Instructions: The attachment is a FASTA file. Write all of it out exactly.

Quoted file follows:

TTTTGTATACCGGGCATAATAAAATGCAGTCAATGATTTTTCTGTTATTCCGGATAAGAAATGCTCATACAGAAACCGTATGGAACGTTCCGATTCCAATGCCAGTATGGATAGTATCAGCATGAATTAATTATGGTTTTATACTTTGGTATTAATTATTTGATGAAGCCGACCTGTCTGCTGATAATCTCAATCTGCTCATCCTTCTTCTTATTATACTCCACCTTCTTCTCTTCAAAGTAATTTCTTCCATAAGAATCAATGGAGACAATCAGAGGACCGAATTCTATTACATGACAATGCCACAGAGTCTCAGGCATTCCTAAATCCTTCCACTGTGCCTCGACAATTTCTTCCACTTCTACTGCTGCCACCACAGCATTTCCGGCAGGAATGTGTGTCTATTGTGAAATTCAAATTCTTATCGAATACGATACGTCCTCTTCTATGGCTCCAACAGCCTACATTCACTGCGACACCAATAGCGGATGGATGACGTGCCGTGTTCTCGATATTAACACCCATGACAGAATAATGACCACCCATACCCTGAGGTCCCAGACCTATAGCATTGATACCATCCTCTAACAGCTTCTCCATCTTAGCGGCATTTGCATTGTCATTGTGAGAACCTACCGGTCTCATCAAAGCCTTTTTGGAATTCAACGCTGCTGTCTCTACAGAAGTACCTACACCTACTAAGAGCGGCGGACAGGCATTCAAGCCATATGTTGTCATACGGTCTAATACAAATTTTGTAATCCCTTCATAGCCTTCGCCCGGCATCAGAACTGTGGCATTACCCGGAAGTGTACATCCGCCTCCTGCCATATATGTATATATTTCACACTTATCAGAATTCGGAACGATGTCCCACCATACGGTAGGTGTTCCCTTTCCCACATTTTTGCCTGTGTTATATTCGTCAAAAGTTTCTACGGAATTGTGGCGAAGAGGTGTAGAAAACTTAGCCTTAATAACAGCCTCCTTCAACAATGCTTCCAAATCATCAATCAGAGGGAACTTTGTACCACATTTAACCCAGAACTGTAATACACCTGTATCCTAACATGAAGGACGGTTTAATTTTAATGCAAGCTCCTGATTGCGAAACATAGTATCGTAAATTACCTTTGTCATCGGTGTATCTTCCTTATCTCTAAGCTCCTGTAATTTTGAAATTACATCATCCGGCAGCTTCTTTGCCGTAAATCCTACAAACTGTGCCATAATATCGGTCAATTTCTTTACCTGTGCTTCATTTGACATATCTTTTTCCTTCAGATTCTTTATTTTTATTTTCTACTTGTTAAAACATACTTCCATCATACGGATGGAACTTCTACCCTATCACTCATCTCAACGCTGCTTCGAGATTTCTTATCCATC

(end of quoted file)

TTTTGTATACCGGGCATAATAAAATGCAGTCAATGATTTTTCTGTTATTCCGGATAAGAAATGCTCATACAGAAACCGTATGGAACGTTCCGATTCCAATGCCAGTATGGATAGTATCAGCATGAATTAATTATGGTTTTATACTTTGGTATTAATTATTTGATGAAGCCGACCTGTCTGCTGATAATCTCAATCTGCTCATCCTTCTTCTTATTATACTCCACCTTCTTCTCTTCAAAGTAATTTCTTCCATAAGAATCAATGGAGACAATCAGAGGACCGAATTCTATTACATGACAATGCCACAGAGTCTCAGGCATTCCTAAATCCTTCCACTGTGCCTCGACAATTTCTTCCACTTCTACTGCTGCCACCACAGCATTTCCGGCAGGAATGTGTGTCTATTGTGAAATTCAAATTCTTATCGAATACGATACGTCCTCTTCTATGGCTCCAACAGCCTACATTCACTGCGACACCAATAGCGGATGGATGACGTGCCGTGTTCTCGATATTAACACCCATGACAGAATAATGACCACCCATACCCTGAGGTCCCAGACCTATAGCATTGATACCATCCTCTAACAGCTTCTCCATCTTAGCGGCATTTGCATTGTCATTGTGAGAACCTACCGGTCTCATCAAAGCCTTTTTGGAATTCAACGCTGCTGTCTCTACAGAAGTACCTACACCTACTAAGAGCGGCGGACAGGCATTCAAGCCATATGTTGTCATACGGTCTAATACAAATTTTGTAATCCCTTCATAGCCTTCGCCCGGCATCAGAACTGTGGCATTACCCGGAAGTGTACATCCGCCTCCTGCCATATATGTATATATTTCACACTTATCAGAATTCGGAACGATGTCCCACCATACGGTAGGTGTTCCCTTTCCCACATTTTTGCCTGTGTTATATTCGTCAAAAGTTTCTACGGAATTGTGGCGAAGAGGTGTAGAAAACTTAGCCTTAATAACAGCCTCCTTCAACAATGCTTCCAAATCATCAATCAGAGGGAACTTTGTACCACATTTAACCCAGAACTGTAATACACCTGTATCCTAACATGAAGGACGGTTTAATTTTAATGCAAGCTCCTGATTGCGAAACATAGTATCGTAAATTACCTTTGTCATCGGTGTATCTTCCTTATCTCTAAGCTCCTGTAATTTTGAAATTACATCATCCGGCAGCTTCTTTGCCGTAAATCCTACAAACTGTGCCATAATATCGGTCAATTTCTTTACCTGTGCTTCATTTGACATATCTTTTTCCTTCAGATTCTTTATTTTTATTTTCTACTTGTTAAAACATACTTCCATCATACGGATGGAACTTCTACCCTATCACTCATCTCAACGCTGCTTCGAGATTTCTTATCCATC